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Speedbyrd

Determing aircraft range....

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I would imagine this could be a complex problem given the variables that an aircraft can encounter. So when my aircraft description says it's max range is 6750 miles, how is this determined? Is the the distance it could fly on a full fuel load while flying WITH the wind? I'm just doing some fuel calculations for my widebodies and was interested to know how range is determined.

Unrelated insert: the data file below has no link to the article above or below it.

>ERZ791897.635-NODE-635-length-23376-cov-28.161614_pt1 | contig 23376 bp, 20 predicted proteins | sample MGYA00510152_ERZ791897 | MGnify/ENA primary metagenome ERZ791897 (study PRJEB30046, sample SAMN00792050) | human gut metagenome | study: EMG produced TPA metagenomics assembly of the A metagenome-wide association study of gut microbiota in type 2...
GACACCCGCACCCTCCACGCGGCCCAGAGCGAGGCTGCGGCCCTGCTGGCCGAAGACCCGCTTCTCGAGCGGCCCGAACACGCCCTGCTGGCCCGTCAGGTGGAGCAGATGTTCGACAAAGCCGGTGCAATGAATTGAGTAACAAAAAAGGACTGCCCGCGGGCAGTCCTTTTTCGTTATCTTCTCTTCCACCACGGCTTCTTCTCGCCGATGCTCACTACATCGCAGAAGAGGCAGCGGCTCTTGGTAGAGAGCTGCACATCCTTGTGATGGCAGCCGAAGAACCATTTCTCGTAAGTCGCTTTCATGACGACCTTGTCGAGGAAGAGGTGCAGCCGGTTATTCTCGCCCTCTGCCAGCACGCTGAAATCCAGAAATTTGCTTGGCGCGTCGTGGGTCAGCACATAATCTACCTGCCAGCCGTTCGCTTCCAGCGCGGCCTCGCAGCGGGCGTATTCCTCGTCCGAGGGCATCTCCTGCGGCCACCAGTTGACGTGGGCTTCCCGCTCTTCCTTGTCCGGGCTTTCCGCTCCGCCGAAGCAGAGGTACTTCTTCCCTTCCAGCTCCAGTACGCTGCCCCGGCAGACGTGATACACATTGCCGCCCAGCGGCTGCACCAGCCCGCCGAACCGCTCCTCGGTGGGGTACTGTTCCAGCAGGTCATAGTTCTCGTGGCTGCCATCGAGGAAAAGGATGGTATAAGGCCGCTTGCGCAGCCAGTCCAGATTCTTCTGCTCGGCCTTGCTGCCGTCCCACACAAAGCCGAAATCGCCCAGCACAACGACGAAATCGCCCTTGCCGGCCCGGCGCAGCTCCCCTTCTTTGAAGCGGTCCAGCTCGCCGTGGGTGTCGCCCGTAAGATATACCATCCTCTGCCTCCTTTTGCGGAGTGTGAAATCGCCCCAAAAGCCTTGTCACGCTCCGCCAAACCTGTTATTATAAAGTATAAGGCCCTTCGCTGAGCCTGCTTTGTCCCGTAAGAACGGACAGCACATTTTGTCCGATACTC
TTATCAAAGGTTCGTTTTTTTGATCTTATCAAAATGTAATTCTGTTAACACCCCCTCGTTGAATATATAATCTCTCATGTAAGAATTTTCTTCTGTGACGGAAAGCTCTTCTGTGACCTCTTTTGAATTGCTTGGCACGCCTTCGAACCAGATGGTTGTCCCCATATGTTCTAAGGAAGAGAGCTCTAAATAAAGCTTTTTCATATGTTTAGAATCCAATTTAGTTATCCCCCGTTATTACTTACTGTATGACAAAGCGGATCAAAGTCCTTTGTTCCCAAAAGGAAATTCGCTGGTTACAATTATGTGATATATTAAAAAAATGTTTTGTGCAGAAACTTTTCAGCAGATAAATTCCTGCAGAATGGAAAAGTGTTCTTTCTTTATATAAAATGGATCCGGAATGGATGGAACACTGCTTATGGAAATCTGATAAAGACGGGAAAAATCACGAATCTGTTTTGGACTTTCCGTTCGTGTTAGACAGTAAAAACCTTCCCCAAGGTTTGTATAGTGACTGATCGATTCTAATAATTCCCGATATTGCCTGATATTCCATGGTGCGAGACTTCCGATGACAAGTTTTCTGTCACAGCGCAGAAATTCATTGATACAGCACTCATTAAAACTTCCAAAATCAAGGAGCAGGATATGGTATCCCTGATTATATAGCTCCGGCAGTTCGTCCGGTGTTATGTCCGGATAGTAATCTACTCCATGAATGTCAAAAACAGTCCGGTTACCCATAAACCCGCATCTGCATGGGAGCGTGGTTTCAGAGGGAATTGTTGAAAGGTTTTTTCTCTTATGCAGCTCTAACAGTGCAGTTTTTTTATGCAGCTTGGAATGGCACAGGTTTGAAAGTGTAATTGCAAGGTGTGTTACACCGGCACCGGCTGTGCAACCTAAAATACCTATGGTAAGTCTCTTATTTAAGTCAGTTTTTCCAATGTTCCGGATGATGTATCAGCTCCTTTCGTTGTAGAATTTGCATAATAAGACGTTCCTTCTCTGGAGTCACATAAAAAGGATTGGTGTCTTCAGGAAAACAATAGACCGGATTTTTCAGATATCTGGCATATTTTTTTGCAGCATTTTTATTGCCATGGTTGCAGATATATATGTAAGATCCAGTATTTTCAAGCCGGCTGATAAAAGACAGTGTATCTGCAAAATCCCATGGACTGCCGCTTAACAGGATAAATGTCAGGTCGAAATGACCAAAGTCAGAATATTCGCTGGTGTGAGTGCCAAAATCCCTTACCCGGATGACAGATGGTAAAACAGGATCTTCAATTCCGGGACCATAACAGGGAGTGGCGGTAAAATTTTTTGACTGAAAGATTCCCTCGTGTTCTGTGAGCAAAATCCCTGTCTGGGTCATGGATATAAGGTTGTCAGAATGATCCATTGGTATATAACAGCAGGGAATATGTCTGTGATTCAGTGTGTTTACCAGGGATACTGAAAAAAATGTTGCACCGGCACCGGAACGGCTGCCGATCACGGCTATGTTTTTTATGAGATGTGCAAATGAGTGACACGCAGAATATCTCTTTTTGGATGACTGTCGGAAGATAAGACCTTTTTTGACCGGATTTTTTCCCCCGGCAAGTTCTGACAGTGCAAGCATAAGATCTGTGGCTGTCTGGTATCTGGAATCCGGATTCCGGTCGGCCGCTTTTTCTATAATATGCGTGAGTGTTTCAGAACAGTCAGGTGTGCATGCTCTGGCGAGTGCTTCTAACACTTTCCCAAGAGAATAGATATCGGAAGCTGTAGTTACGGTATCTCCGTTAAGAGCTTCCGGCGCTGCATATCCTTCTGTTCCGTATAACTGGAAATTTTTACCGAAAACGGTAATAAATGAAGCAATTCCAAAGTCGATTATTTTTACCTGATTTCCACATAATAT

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Real world range and FS range are not always close.The real world advertised range is for perfect weather conditions, perfect weight, perfect flight. With no wind.The no wind concept applies to any aircraft range figures, real or FS. Now some people, and airlines, will plan flights based on prevailing winds expecting an assist from the wind.There is a great file about an A340 flight across the Atlantic from KJFK to LGAV on FlightSim.com - maybe here also. It emphasizes the legal fuel range for the A340 won't allow the flight. They have to file to land in France. But based on their fuel usage and prevailing winds, they are almost always able to legally refile their destination as Athens before they reach the UK.Keeping track of fuel used during a flight is a major duty of cockpit crews on long flights. Also climb practices can cut a range significantly.Using time acceleration in FS can increase a range quite a bit on some aircraft, decrease it on others.The FS Flight Planner gives a guess based on many parameters of the aircraft, and while it tends to be a little optimistic, if you fly at the speeds it calculated from the .AIR file and the aircraft.cfg file settings it can be pretty close.Most people in my experience tend to fly too fast in FS, pushing an aircraft near it maximum, rather than it's cruise speed.The best experiement I know of for FS is to climb the aircraft to altitude - pause FS - record the amount of fuel used in pounds.Then fly one hour at cruise speed, not full speed. Pause FS - record the amount of fuel used in pounds for a one hour flight.That will give you solid performance numbers for your FS aircraft.